Although most experienced contractors know how to place concrete in ambient conditions, some conditions are better than others. Jerry Holland, director of design services for Structural Services, Dallas, defines the “reference volume” of a slab in relation to the conditions under which it was placed. The ideal ambient temperature is when the day of placement is closest to the yearly average for your location. At that temperature the concrete will experience the least amount of expansion and contraction or volume change at the coldest or hottest time of the year. For most regions of the country that best time is either in the spring or fall.
There are at least four ways that temperature can impact concrete: the temperature of the concrete itself, the ambient air temperature at the time of placement, the ground temperature, and the effect of the sun on the finishing process.
When concrete is too hot
The ideal concrete temperature for flatwork is about 70° F with initial set occurring about three hours after it is batched. When concrete approaches 90° F ready-mix producers typically add up to 10% more water to achieve the same slump. This combination of higher water content and higher concrete temperature results in increased shrinkage, shorter set times, a reduction in air entrainment, rapid slump loss resulting in less time for placement, and a reduction in concrete strength.
Cooling the aggregates or chilling the mix water are standard ways to reduce the concrete temperature. To cool the aggregate, ready-mix producers often sprinkle their aggregate piles with water to take advantage of evaporative cooling. Because aggregate is such a large percentage of the concrete's mass, cooling it has a significant influence on concrete temperature and doesn't cost much.
Mixing the concrete using chilled water can also control its temperature. Batch plants in hot areas of the country, where concrete temperatures are frequently high, often use ice-making equipment to cool their mixes. Cooling concrete by injecting liquid nitrogen is another good technique, but it is expensive and used only in extreme situations.
Replacing some of the portland cement in a mix with either fly ash or slag cement is a good way to increase the time between mixing and initial set when conditions are hot. Retarding admixtures also provide additional time for placement, but when concrete temperatures exceed 90° F the effect of retarding agents wears off very quickly so that when they “let go” there is little time for finishing.
When concrete is too cold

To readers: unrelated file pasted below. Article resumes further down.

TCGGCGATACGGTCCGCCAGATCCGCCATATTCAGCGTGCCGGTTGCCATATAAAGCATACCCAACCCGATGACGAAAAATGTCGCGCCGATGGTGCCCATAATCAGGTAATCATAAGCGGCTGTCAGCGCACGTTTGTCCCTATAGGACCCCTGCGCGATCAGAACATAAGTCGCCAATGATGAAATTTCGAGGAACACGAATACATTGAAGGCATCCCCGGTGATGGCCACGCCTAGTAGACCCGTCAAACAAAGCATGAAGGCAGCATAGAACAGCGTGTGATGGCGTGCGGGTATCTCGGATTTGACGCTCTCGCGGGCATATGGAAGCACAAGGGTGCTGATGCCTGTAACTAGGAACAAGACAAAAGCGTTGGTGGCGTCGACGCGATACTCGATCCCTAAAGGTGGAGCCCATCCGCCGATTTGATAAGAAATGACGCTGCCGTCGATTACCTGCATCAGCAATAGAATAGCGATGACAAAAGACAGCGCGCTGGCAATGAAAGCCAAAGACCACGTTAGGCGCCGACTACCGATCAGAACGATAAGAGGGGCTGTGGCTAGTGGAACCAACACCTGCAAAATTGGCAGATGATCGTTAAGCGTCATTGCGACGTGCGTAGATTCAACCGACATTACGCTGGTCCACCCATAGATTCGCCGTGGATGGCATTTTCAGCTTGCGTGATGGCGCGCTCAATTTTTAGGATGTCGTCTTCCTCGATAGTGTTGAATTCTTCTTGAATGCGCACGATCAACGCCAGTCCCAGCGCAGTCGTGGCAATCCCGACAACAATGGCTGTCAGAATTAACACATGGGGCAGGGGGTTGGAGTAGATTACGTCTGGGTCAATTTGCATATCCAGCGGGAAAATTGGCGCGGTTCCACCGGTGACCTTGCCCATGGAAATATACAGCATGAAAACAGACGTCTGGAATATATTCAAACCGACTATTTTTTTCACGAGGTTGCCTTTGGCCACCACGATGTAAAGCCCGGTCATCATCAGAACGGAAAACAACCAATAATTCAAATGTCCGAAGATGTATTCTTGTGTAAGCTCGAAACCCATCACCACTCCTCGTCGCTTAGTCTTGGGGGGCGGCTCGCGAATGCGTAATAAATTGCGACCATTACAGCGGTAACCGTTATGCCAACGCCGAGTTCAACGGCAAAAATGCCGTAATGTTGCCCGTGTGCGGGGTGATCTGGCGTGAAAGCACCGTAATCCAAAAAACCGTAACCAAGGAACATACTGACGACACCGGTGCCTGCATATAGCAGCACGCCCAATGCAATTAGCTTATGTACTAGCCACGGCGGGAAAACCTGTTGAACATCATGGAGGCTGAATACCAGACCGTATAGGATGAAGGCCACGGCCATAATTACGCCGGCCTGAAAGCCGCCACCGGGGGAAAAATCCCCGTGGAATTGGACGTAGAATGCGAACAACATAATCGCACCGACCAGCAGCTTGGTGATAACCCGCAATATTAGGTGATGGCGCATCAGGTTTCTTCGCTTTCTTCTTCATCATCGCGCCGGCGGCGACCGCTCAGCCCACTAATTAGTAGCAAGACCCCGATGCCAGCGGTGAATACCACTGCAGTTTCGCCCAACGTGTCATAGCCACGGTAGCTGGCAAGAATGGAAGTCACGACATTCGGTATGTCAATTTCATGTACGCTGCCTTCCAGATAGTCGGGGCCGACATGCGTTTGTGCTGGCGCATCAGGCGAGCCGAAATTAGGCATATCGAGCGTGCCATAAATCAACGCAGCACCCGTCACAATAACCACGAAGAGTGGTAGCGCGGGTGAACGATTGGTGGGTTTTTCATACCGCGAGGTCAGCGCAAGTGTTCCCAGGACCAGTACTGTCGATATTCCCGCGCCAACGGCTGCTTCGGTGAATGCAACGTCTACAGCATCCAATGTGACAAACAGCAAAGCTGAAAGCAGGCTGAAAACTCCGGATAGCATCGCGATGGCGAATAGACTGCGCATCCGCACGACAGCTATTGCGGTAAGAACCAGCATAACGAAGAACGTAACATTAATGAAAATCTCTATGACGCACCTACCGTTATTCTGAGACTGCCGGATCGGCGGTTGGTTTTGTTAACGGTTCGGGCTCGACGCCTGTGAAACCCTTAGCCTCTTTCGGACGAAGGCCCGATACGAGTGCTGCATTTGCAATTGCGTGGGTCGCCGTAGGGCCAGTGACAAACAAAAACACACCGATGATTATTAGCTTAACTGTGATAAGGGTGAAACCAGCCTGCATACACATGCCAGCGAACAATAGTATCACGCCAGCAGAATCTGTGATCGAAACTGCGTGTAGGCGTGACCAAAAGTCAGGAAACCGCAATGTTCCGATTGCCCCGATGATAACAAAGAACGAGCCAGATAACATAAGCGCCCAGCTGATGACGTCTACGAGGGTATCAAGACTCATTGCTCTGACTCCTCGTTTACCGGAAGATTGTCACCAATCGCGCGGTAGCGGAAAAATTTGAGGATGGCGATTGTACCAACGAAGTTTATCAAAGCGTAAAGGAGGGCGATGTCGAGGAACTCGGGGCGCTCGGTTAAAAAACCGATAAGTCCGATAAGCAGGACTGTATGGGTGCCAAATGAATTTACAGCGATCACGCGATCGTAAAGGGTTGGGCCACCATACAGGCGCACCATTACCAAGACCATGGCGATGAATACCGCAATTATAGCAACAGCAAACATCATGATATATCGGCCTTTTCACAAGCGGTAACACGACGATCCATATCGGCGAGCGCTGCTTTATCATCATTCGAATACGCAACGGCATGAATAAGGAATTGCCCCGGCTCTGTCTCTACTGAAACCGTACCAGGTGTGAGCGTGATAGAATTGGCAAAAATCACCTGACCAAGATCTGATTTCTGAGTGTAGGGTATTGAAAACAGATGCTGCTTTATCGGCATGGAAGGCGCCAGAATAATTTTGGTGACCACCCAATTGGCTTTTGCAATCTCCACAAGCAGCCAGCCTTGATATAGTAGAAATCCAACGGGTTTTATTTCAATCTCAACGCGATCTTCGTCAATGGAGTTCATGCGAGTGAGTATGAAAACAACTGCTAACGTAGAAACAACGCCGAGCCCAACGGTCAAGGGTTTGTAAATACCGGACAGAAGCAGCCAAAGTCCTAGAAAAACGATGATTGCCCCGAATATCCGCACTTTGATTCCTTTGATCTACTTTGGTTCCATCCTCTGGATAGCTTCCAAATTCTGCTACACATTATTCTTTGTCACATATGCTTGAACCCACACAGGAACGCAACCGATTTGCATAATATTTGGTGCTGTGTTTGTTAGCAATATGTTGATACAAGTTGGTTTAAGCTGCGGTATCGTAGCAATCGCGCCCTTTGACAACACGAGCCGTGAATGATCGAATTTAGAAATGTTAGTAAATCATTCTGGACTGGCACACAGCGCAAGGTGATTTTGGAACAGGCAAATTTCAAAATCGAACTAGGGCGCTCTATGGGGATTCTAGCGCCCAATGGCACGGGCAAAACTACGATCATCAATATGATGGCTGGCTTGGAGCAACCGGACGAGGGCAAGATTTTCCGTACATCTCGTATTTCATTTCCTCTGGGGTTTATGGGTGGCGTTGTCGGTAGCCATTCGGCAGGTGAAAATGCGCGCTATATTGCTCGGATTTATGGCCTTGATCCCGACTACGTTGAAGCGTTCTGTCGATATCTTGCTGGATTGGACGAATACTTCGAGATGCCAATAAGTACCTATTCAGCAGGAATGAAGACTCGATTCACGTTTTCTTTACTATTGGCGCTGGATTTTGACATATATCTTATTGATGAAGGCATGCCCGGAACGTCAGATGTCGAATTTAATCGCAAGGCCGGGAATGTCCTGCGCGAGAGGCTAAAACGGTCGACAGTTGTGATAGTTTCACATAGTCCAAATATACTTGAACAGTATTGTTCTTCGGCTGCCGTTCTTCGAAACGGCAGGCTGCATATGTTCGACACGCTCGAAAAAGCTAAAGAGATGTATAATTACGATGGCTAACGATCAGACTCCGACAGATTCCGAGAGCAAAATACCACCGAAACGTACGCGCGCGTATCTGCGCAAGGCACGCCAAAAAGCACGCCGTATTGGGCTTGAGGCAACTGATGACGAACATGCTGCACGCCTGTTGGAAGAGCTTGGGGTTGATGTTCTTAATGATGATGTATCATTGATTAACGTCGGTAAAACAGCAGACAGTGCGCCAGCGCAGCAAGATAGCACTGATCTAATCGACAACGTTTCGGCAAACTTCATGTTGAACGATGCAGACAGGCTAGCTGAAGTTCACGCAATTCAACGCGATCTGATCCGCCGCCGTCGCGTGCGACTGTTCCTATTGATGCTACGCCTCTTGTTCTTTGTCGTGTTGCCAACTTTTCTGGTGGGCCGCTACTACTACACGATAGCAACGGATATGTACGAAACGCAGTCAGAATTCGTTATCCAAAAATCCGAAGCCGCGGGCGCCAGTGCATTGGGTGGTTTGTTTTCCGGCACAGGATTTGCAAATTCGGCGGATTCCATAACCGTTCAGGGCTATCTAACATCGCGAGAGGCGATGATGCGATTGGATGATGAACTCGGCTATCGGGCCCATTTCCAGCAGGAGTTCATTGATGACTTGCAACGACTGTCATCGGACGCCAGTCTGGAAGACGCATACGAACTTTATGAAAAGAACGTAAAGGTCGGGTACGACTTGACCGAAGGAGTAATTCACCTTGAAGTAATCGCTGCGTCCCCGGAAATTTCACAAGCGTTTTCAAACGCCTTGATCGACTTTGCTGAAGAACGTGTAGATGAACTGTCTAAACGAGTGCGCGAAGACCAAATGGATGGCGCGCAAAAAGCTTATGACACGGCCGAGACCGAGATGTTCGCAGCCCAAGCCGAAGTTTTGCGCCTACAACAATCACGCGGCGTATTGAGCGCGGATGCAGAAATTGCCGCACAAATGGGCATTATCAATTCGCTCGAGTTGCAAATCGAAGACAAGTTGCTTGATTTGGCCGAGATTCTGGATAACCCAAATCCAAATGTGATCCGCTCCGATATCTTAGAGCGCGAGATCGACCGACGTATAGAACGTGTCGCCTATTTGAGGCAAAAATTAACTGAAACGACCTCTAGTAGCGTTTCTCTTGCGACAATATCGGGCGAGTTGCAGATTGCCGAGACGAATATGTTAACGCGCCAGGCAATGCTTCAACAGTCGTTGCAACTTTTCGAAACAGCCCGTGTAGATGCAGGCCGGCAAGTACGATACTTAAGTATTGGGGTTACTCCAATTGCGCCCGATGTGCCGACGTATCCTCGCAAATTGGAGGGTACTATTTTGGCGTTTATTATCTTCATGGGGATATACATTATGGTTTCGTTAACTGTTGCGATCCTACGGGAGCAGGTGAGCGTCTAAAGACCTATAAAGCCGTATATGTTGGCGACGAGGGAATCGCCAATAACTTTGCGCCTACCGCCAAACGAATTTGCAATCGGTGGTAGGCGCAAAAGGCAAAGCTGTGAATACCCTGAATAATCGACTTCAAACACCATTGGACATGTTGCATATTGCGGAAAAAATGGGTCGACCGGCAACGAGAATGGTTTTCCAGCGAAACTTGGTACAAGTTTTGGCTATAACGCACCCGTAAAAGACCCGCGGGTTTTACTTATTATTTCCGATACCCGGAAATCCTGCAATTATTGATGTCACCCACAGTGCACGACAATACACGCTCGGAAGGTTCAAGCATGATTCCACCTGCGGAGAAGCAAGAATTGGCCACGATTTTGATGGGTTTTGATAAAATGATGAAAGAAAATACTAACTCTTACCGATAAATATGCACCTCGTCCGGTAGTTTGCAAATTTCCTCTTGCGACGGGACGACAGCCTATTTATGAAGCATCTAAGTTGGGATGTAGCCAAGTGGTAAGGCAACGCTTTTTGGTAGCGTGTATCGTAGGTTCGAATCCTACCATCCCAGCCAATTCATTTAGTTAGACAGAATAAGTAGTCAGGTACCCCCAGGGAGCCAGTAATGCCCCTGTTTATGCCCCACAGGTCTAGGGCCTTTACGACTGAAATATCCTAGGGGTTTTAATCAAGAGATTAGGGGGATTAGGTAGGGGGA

When the weather turns cold, the problem for concrete contractors is achieving initial set in a timely manner and preserving enough heat in the concrete for adequate strength development. When concrete temperatures go below 50° F, it takes considerably longer for initial set to occur, and at 40° F, hydration virtually stops. To achieve adequate strength development, your ready-mix producer can switch to Type III or Type HE cement, if available, heat the mix water or aggregates or both, increase the amount of cement in the concrete, and add accelerating admixtures. On the jobsite your challenge is to maintain ambient and ground temperature.
Few things reduce profit more quickly than flatwork that is so cold it delays set time. After cold concrete is placed there tends to be excessive bleeding also, compromising the finish. In response, by a certain date each year, most ready-mix plants switch to hot water. The goal, according to John Al-binger, president of Davidson Ready Mix, Frankfort, Ill., is to batch concrete so that it leaves the plant at 65° F to 70° F. If this temperature can be maintained on the jobsite, normal three-hour setting times can occur. Chloride and nonchloride accelerating admixtures (NCA) are commonly used to decrease initial set time. Calcium chloride is the most commonly used admixture because of its low price but its effect diminishes when concrete temperatures approach 30° F. Albinger says that a 2% dose of calcium chloride (by the weight of cement) is needed to get the best result. But, chloride admixtures should not be used when steel reinforcement is present in a slab.
When there is steel reinforcement, NCA admixtures should be used. They won't promote corrosion of steel reinforcement and one classification of NCA can reduce the time to initial set for concrete placed in ambient temperatures as low as 20° F. These admixtures, however, still require additional heat for the curing period in order for ultimate strengths to be obtained. The downside of NCA is its cost.
With the exception of metakaolin, it's best not to use pozzolans, such as fly ash or slag cement, in cold temperature placements unless you are willing to pay for accelerators to counter their set-retarding effects or use methods to keep the concrete warm—such as heated enclosures or heating blankets.